Just because you claim to be a platform doesn’t make it so. Today, let’s look at one company and see if it really qualifies as a platform.
Udemy (“academy of you”) bills itself as an online learning platform. It allows users to create their own courses for which they can charge whatever they want–or nothing at all. Udemy takes an industry standard 30 percent cut of paid courses. So people like me still have sizeable incentive to create interesting courses–and charge for them. In this way, it’s like Apple’s app store or Amazon’s Kindle Direct.
The company provides tools and incentives for people to create whatever courses they like. Of course, they can be passive just watch videos and take existing courses. (Think Facebook and free accounts.) Course creators can upload videos, PDFs, podcasts, and other content designed to provide instructive courses. And an API is coming soon. Imagine the possibilities.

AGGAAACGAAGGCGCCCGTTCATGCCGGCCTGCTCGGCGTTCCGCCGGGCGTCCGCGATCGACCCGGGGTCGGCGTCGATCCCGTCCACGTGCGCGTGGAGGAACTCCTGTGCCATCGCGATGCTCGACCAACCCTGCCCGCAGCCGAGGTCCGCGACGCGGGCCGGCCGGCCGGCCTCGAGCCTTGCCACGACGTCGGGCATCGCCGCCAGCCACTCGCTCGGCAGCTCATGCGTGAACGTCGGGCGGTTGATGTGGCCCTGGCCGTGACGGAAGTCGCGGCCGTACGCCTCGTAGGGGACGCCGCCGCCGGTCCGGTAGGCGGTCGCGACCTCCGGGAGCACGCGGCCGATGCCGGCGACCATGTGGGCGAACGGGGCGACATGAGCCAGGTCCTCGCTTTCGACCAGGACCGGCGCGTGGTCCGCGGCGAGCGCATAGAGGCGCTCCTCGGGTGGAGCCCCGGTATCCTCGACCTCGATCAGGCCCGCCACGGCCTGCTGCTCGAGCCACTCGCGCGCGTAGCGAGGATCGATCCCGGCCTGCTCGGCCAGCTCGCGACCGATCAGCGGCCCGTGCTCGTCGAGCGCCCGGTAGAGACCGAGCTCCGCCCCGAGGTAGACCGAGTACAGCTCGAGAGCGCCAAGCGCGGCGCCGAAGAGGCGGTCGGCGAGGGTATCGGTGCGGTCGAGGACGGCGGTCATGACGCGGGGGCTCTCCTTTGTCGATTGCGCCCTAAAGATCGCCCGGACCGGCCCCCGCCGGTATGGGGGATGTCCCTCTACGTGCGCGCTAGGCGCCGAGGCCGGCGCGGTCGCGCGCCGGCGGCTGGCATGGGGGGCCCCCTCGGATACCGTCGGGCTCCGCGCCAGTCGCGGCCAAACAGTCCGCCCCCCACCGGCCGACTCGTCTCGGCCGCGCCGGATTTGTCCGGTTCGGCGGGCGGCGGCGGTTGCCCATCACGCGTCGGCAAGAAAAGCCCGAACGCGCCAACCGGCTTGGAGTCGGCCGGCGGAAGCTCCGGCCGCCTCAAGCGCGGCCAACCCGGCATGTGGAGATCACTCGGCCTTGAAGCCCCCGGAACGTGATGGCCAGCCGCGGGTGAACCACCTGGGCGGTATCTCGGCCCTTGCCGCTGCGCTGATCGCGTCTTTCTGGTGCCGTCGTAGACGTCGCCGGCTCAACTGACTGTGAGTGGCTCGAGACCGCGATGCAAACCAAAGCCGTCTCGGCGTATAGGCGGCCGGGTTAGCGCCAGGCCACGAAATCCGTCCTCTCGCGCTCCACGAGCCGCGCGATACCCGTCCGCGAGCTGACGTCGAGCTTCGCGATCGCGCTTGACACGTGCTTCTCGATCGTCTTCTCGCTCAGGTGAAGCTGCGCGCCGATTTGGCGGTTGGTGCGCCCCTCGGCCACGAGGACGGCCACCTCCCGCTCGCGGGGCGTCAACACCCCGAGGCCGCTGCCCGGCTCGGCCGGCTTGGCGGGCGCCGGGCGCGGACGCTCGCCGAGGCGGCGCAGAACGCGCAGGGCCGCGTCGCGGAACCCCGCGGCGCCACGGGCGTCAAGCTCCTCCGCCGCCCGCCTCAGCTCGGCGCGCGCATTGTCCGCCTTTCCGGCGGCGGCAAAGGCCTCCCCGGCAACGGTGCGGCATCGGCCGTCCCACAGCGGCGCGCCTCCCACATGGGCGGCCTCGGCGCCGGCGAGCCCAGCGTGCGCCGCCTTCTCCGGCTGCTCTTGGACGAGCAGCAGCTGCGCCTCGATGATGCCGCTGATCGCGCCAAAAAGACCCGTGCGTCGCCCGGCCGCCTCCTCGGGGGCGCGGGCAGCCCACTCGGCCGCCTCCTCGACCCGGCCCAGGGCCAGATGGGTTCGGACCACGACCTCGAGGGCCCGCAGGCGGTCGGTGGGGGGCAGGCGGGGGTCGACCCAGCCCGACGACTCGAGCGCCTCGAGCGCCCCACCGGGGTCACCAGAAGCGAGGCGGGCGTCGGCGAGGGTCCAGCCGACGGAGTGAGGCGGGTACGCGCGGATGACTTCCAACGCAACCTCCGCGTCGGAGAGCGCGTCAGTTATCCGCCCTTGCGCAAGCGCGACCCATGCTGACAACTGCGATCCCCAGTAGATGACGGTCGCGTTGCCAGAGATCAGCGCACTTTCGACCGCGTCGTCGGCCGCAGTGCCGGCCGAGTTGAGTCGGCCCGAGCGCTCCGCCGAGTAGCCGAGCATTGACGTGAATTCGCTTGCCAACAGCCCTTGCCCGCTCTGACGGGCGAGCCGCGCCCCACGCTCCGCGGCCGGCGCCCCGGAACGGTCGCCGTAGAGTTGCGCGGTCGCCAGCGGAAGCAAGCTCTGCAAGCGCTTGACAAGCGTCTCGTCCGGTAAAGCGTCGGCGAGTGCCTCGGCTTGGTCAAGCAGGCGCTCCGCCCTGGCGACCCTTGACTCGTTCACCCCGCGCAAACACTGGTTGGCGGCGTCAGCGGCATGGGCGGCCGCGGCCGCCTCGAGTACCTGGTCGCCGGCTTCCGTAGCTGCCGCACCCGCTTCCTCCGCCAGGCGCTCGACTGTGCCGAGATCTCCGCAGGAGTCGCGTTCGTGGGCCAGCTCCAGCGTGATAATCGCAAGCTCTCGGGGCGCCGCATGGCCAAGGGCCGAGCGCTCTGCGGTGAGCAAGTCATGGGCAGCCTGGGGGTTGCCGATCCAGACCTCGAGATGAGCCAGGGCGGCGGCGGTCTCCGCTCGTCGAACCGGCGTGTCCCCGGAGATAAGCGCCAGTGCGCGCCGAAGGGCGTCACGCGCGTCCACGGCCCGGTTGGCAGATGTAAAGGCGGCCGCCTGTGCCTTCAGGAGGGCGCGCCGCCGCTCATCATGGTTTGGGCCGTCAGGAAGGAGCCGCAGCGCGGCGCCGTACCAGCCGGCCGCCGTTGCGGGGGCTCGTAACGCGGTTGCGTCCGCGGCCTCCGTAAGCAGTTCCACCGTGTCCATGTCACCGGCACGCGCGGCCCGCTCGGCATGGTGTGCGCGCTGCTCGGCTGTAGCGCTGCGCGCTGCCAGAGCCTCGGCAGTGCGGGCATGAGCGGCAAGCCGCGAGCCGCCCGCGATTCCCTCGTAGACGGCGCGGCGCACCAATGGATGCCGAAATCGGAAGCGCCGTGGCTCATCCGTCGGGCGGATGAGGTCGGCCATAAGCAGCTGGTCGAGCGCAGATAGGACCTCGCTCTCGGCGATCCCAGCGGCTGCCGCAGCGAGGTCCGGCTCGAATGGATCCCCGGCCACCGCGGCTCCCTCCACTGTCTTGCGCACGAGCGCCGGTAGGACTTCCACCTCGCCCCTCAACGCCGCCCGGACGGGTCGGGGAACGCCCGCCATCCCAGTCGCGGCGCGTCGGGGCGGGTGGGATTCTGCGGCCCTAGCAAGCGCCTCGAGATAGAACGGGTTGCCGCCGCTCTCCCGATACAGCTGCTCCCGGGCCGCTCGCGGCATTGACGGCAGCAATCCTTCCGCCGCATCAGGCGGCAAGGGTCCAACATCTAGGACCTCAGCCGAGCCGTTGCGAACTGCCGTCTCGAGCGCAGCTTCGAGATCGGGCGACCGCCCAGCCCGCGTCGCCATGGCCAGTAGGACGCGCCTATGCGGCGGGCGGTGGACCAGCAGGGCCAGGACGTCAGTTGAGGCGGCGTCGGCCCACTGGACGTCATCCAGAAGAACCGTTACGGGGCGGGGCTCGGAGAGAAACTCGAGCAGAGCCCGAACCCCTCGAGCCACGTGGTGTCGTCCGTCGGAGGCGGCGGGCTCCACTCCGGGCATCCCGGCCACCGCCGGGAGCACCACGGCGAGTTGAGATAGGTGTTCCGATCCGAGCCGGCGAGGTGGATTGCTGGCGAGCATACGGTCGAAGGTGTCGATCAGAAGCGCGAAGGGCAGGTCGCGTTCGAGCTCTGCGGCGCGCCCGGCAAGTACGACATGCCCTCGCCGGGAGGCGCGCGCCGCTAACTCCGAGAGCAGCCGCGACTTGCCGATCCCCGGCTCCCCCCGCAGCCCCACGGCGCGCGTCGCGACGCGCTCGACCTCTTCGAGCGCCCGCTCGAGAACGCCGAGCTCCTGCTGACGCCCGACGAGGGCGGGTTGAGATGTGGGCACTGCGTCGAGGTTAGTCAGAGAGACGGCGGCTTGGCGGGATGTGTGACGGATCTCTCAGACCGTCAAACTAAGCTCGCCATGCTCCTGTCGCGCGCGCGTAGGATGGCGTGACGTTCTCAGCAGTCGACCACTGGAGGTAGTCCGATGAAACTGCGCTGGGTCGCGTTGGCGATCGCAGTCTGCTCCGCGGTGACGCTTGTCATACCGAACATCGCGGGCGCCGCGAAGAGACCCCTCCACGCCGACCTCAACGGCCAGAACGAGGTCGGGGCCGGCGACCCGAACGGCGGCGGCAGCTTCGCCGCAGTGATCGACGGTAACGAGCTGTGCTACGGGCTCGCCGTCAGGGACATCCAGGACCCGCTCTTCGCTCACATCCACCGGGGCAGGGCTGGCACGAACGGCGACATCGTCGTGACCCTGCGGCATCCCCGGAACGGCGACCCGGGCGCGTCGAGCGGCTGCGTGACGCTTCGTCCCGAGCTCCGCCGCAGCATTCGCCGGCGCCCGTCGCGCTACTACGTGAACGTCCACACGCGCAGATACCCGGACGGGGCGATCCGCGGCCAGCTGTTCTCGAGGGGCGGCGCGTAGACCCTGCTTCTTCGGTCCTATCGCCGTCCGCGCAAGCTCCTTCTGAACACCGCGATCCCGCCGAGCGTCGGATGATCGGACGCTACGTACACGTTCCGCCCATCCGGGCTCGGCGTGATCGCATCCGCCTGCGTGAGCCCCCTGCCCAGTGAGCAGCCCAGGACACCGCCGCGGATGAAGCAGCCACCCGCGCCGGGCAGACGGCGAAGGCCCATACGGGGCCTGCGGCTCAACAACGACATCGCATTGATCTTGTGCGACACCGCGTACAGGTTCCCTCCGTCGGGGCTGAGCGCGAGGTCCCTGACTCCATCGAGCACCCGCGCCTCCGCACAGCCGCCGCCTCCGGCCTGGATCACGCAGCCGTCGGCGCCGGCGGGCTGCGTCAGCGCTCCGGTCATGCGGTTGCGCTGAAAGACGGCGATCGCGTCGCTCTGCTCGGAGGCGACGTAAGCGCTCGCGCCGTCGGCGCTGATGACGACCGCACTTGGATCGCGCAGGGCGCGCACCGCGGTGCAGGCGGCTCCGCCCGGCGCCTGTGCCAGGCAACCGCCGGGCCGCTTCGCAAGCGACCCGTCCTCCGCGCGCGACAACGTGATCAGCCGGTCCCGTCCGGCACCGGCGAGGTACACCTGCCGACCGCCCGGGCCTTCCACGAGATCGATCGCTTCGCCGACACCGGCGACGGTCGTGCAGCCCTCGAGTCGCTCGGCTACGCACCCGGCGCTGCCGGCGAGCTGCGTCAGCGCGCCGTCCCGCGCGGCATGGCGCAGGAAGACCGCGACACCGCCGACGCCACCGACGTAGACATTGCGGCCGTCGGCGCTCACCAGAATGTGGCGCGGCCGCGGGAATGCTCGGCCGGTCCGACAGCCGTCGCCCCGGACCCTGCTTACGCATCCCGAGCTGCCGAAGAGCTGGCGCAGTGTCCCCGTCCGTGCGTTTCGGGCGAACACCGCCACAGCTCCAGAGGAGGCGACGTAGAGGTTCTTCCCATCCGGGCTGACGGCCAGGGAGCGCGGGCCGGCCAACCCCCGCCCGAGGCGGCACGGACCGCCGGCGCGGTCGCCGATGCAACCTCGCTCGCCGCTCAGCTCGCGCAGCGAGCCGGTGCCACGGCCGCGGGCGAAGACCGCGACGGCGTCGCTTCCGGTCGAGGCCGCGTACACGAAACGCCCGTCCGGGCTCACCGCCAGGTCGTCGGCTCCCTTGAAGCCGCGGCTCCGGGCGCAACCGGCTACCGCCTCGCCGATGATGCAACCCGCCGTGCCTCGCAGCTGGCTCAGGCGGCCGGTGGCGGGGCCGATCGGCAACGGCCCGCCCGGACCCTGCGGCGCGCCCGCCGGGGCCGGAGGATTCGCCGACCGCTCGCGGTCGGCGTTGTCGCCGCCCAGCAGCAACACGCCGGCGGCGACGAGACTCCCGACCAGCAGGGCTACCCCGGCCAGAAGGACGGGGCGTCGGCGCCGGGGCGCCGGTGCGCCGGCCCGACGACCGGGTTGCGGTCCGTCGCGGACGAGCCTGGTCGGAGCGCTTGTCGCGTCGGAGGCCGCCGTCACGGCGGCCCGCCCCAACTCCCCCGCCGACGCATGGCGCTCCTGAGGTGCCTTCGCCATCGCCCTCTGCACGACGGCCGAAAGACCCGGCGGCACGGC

And the variety of courses is nothing less than astounding. WordPress, sales, and marketing are just a few of the topics covered–and more are added every day.
While promising, Udemy has work to do. A few of my lectures did not upload and I had to switch from my Mac to my PC to finally upload them.
While promising, Udemy has work to do.
This wouldn’t be terrible but its support is hardly seamless, as I experienced first hand. Emailing customer support after my case had been opened resulted in a returned message with no further instructions. Support wasn’t terribly responsive and its affiliate program is hardly intuitive.
Despite its challenges, Udemy is incredibly promising and similar in concept to the über-popular Khan Academy. Brass tracks: Udemy is embracing platform strategies pretty well. Stay tuned.
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